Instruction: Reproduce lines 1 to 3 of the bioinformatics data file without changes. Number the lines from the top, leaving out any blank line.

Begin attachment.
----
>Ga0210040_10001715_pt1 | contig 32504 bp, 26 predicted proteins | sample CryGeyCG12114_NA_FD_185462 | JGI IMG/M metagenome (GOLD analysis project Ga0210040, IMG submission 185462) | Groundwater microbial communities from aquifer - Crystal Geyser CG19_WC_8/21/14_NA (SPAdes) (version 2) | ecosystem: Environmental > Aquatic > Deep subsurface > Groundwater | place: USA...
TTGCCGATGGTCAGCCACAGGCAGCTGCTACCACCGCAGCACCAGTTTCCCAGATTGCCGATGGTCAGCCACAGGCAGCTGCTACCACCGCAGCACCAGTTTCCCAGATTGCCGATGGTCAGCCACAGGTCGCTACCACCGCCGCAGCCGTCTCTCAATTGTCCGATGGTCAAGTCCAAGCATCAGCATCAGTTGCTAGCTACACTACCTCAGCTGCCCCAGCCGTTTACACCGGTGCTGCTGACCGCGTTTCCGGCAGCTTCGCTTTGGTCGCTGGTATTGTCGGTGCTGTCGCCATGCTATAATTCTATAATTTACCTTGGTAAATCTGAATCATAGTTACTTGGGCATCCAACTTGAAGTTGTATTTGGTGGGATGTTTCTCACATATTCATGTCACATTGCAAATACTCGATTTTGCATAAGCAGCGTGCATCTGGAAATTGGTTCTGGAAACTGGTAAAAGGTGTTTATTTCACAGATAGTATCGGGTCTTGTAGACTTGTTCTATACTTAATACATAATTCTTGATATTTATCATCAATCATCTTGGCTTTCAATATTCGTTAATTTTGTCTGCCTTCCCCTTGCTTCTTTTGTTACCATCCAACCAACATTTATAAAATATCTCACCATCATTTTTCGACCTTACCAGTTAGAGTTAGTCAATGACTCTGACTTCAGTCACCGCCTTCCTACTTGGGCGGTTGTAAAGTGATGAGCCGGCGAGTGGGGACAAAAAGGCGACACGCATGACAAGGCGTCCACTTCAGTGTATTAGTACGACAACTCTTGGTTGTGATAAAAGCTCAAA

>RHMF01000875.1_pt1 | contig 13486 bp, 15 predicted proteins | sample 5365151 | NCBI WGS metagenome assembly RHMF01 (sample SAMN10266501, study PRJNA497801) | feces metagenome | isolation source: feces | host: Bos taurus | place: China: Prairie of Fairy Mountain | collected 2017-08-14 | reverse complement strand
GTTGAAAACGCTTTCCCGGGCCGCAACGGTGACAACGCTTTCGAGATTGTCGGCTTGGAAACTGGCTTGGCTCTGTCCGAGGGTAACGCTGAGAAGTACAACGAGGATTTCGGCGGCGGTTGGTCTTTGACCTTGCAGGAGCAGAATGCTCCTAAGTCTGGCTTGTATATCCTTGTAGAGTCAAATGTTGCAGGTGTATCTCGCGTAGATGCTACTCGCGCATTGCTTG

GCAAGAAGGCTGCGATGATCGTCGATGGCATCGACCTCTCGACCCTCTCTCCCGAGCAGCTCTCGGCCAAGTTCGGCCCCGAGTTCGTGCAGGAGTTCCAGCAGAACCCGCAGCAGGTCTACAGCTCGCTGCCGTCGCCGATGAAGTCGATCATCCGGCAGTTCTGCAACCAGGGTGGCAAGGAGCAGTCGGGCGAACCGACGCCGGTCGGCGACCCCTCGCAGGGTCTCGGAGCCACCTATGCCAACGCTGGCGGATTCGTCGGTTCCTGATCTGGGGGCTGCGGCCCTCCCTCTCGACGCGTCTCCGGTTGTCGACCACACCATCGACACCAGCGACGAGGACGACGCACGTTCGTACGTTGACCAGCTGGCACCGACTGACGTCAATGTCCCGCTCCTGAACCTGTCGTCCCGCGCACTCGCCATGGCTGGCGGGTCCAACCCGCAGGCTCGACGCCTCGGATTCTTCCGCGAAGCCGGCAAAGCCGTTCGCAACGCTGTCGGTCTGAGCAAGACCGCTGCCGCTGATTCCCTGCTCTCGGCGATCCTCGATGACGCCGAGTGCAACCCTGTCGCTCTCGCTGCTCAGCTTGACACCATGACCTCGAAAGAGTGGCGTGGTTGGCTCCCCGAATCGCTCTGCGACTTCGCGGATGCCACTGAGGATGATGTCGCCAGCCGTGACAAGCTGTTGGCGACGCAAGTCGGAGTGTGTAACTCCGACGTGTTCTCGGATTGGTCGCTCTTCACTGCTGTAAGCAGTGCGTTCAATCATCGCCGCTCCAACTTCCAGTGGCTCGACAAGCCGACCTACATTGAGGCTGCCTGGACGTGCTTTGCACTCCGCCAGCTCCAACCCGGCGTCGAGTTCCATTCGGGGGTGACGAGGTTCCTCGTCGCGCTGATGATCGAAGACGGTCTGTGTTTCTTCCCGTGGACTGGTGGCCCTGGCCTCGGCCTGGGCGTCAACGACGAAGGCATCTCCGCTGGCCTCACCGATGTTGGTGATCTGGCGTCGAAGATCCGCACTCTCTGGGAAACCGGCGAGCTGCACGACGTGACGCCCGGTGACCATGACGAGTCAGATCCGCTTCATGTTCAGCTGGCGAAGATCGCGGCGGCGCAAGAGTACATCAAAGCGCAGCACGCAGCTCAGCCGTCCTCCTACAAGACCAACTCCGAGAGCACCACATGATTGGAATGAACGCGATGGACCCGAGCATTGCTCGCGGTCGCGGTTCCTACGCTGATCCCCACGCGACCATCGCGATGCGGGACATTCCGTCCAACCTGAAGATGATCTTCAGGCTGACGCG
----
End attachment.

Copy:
>Ga0210040_10001715_pt1 | contig 32504 bp, 26 predicted proteins | sample CryGeyCG12114_NA_FD_185462 | JGI IMG/M metagenome (GOLD analysis project Ga0210040, IMG submission 185462) | Groundwater microbial communities from aquifer - Crystal Geyser CG19_WC_8/21/14_NA (SPAdes) (version 2) | ecosystem: Environmental > Aquatic > Deep subsurface > Groundwater | place: USA...
TTGCCGATGGTCAGCCACAGGCAGCTGCTACCACCGCAGCACCAGTTTCCCAGATTGCCGATGGTCAGCCACAGGCAGCTGCTACCACCGCAGCACCAGTTTCCCAGATTGCCGATGGTCAGCCACAGGTCGCTACCACCGCCGCAGCCGTCTCTCAATTGTCCGATGGTCAAGTCCAAGCATCAGCATCAGTTGCTAGCTACACTACCTCAGCTGCCCCAGCCGTTTACACCGGTGCTGCTGACCGCGTTTCCGGCAGCTTCGCTTTGGTCGCTGGTATTGTCGGTGCTGTCGCCATGCTATAATTCTATAATTTACCTTGGTAAATCTGAATCATAGTTACTTGGGCATCCAACTTGAAGTTGTATTTGGTGGGATGTTTCTCACATATTCATGTCACATTGCAAATACTCGATTTTGCATAAGCAGCGTGCATCTGGAAATTGGTTCTGGAAACTGGTAAAAGGTGTTTATTTCACAGATAGTATCGGGTCTTGTAGACTTGTTCTATACTTAATACATAATTCTTGATATTTATCATCAATCATCTTGGCTTTCAATATTCGTTAATTTTGTCTGCCTTCCCCTTGCTTCTTTTGTTACCATCCAACCAACATTTATAAAATATCTCACCATCATTTTTCGACCTTACCAGTTAGAGTTAGTCAATGACTCTGACTTCAGTCACCGCCTTCCTACTTGGGCGGTTGTAAAGTGATGAGCCGGCGAGTGGGGACAAAAAGGCGACACGCATGACAAGGCGTCCACTTCAGTGTATTAGTACGACAACTCTTGGTTGTGATAAAAGCTCAAA

>RHMF01000875.1_pt1 | contig 13486 bp, 15 predicted proteins | sample 5365151 | NCBI WGS metagenome assembly RHMF01 (sample SAMN10266501, study PRJNA497801) | feces metagenome | isolation source: feces | host: Bos taurus | place: China: Prairie of Fairy Mountain | collected 2017-08-14 | reverse complement strand